Professor Kate Sweeney joins the roster of talented faculty in the department of communication this fall, offering students more than 20 years of media production and teaching experience. Sweeney will lead the journalism concentration and teach journalism and media courses.
Sweeney began her career in media production with National Geographic Television and Film. She earned multiple producing credits for documentary projects that explored everything from groundbreaking scientific discoveries to life on the front lines of conflict. Sweeney went next to Showtime/CBS to develop programs and launch the Smithsonian Channel. Sweeney then moved to a film finance and production company that took projects all over the world. This was when Sweeney landed in Cairo, Egypt.
While Sweeney was with the production company in Cairo, she worked closely with young and new filmmakers. Sweeney describes this as a time of working hard and having fun. She believed that many times students and other young people will limit their talents to what they know they are good at. Sweeney challenged her young filmmakers and was instinctually drawn to pulling out the best in them and even adds, “we could spot their talents before they even knew.” She found that working with the filmmakers was more fun than creating the projects themselves. This was a new beginning for Sweeney and describes it as a “completely earth-moving change.”
Sweeney decided to pursue an educational career as she found students may not always see their full potential. Although students may sometimes find that they are “good at something, they may not realize they are good at something else too,” and Sweeney desired to “pluck that out and grow that.” She also found that students may believe they are only good at something a superior tells them they are good at, limiting themselves from pursuing different talents.
Upon arriving to Mason, Sweeney fell in love with her students. Sweeney believes students spark a sense of curiosity in her own life. She explains that her students are often watching the news and asking questions which pushes her to stay on top of current news and become a better teacher. At Mason, “Students are serious. They want jobs, they want careers and that just reverberates in the room,” Sweeney says. Sweeney says the students of Mason are her favorite part of teaching because the diversity of not only the students, but their ideas. Sweeney shares, “These students have a huge variety of experiences and perspectives that they are bringing into the room and [they] are willing to share this with people in the classroom.”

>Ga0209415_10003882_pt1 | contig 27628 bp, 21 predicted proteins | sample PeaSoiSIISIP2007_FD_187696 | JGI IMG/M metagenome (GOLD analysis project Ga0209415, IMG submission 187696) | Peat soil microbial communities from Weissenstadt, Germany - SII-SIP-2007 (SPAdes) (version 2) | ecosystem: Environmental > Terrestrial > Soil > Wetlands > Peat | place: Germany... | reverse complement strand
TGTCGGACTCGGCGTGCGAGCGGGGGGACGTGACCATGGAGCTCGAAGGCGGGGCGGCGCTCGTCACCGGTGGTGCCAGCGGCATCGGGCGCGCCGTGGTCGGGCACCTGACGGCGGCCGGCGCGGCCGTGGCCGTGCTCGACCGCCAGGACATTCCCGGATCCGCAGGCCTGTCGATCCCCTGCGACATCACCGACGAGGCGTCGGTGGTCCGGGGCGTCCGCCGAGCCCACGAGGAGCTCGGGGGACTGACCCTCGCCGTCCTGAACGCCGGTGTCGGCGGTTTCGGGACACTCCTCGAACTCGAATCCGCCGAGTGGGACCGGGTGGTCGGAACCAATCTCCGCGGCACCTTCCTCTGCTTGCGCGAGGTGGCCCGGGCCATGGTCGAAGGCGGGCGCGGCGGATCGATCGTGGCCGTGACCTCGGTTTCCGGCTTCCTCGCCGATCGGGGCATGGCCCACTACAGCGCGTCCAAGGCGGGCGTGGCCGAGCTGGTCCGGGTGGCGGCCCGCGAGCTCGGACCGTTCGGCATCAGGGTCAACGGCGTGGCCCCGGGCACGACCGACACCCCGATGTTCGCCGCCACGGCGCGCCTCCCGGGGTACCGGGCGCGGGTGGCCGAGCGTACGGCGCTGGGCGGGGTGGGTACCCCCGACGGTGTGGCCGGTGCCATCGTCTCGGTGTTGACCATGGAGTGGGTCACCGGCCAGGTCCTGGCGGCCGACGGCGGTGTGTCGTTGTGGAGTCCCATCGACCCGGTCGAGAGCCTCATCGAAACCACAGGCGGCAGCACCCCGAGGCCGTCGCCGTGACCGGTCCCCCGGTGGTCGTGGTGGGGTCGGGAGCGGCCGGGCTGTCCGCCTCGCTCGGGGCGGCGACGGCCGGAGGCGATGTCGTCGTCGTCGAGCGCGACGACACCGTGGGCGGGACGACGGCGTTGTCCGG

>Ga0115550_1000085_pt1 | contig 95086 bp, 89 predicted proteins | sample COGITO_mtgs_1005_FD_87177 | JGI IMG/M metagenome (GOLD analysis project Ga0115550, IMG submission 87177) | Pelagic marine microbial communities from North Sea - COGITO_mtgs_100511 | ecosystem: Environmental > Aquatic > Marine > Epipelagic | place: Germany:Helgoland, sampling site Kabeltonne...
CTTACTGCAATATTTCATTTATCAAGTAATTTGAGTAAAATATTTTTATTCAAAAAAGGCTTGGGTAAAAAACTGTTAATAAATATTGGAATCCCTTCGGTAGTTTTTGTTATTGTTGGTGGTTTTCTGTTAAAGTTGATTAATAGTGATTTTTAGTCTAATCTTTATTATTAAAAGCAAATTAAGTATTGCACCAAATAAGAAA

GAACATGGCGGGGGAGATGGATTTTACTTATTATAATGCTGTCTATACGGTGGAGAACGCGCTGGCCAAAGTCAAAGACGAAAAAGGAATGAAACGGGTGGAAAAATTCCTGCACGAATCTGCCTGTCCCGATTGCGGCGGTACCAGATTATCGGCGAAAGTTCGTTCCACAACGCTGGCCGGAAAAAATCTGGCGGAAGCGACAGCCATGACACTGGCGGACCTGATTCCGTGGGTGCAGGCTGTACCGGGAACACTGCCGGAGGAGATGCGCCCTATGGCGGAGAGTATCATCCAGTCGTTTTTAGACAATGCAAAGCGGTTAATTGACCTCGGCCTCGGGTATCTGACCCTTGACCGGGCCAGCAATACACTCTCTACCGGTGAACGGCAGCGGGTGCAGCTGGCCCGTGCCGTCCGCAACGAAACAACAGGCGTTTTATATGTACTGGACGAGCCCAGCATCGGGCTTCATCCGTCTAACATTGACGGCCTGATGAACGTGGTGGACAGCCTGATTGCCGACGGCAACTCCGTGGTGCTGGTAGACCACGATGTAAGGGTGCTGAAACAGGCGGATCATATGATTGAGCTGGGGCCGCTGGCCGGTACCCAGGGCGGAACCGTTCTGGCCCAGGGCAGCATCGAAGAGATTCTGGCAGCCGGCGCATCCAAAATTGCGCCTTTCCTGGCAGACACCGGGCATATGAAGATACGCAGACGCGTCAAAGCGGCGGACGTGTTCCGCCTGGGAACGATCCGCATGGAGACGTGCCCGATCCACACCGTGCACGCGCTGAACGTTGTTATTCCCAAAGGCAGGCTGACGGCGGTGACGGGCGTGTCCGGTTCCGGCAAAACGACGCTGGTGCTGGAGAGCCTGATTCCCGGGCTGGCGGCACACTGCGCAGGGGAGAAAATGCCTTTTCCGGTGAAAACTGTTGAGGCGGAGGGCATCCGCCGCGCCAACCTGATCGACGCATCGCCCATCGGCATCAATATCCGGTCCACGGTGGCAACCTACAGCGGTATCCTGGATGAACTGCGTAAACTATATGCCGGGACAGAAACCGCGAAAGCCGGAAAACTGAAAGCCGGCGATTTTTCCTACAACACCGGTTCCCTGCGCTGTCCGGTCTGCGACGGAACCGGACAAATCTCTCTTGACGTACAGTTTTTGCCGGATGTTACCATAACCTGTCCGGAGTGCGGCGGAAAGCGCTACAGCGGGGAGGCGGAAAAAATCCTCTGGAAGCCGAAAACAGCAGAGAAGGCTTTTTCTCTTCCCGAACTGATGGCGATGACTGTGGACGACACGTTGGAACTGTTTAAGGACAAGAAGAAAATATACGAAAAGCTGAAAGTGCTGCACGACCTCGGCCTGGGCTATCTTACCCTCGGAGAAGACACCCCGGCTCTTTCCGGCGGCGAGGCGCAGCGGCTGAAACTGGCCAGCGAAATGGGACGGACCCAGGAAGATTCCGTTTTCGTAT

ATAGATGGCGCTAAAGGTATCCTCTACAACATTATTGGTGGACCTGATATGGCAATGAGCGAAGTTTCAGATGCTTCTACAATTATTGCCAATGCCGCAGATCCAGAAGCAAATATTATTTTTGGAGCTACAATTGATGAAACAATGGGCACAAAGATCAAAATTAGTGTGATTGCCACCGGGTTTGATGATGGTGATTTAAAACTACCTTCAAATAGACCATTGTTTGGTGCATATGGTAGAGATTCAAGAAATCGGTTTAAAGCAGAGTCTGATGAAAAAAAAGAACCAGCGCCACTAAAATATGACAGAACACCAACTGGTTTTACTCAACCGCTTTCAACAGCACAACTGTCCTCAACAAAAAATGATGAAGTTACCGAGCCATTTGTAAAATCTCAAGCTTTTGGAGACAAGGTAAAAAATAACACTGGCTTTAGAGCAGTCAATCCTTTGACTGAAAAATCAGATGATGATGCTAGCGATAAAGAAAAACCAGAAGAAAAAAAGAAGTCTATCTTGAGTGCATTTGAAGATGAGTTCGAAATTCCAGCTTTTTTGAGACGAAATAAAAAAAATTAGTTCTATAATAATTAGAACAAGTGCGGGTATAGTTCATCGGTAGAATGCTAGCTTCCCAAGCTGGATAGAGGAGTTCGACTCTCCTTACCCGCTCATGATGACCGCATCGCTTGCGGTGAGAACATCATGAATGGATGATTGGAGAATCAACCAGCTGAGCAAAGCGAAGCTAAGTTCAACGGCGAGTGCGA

With such a diverse background, it begs the question: how does a film producer translate to a teacher? Sweeney describes her classroom as a TV show following a clock. Sweeney’s classes are broken down into three or four sessions, much like a TV show has commercial breaks. Journalism students are kept interested and engaged with images and visuals about Sweeney’s past experience in film and production. Sweeney also shares she creates a safe space for students to feel comfortable, ask questions and take risks, while putting pressure on her students to produce quality work, much like in the journalism industry.
Sweeney believes that a Communication degree is the best investment a student can make in college. The skills acquired in a comm degree can be applied into any field. Sweeney goes on to explain that sometimes when picking a comm major, students might not know what field they want to go into or switch career paths once they enter the professional world. A communication degree will teach students to be an effective communicator. “You must have technical skills and have critical thinking to analyze and understand theory,” Sweeney says, “and you must merge the two.” A communication degree brings solutions to problems that do not yet exist, meaning this degree will stand the test of time. Kate Sweeney says, “When I was in college the jobs today didn’t even exist. That’s going to happen again. Who is it working these jobs that didn’t exist? These are communication jobs. Social media positions, producers, writers, managing huge numbers of people. I see the comm major as the ultimate future-proof major. Ten years from now the world will change, but you will have a skill to go with those changes.”
Kate Sweeney holds an M.S. in Science Journalism from Boston University, and a B.A. in Anthropology from Colorado College. Sweeney previously taught film and journalism courses at Asbury University and communication courses and the University of Kentucky.
The department of communication at George Mason University – Mason Comm -- offers concentrations in public relations, journalism, interpersonal, organizational and political communication. Mason Comm emphasizes blending theory with practice and provides students hands-on learning experiences both in and out of the classroom.
February 11, 2019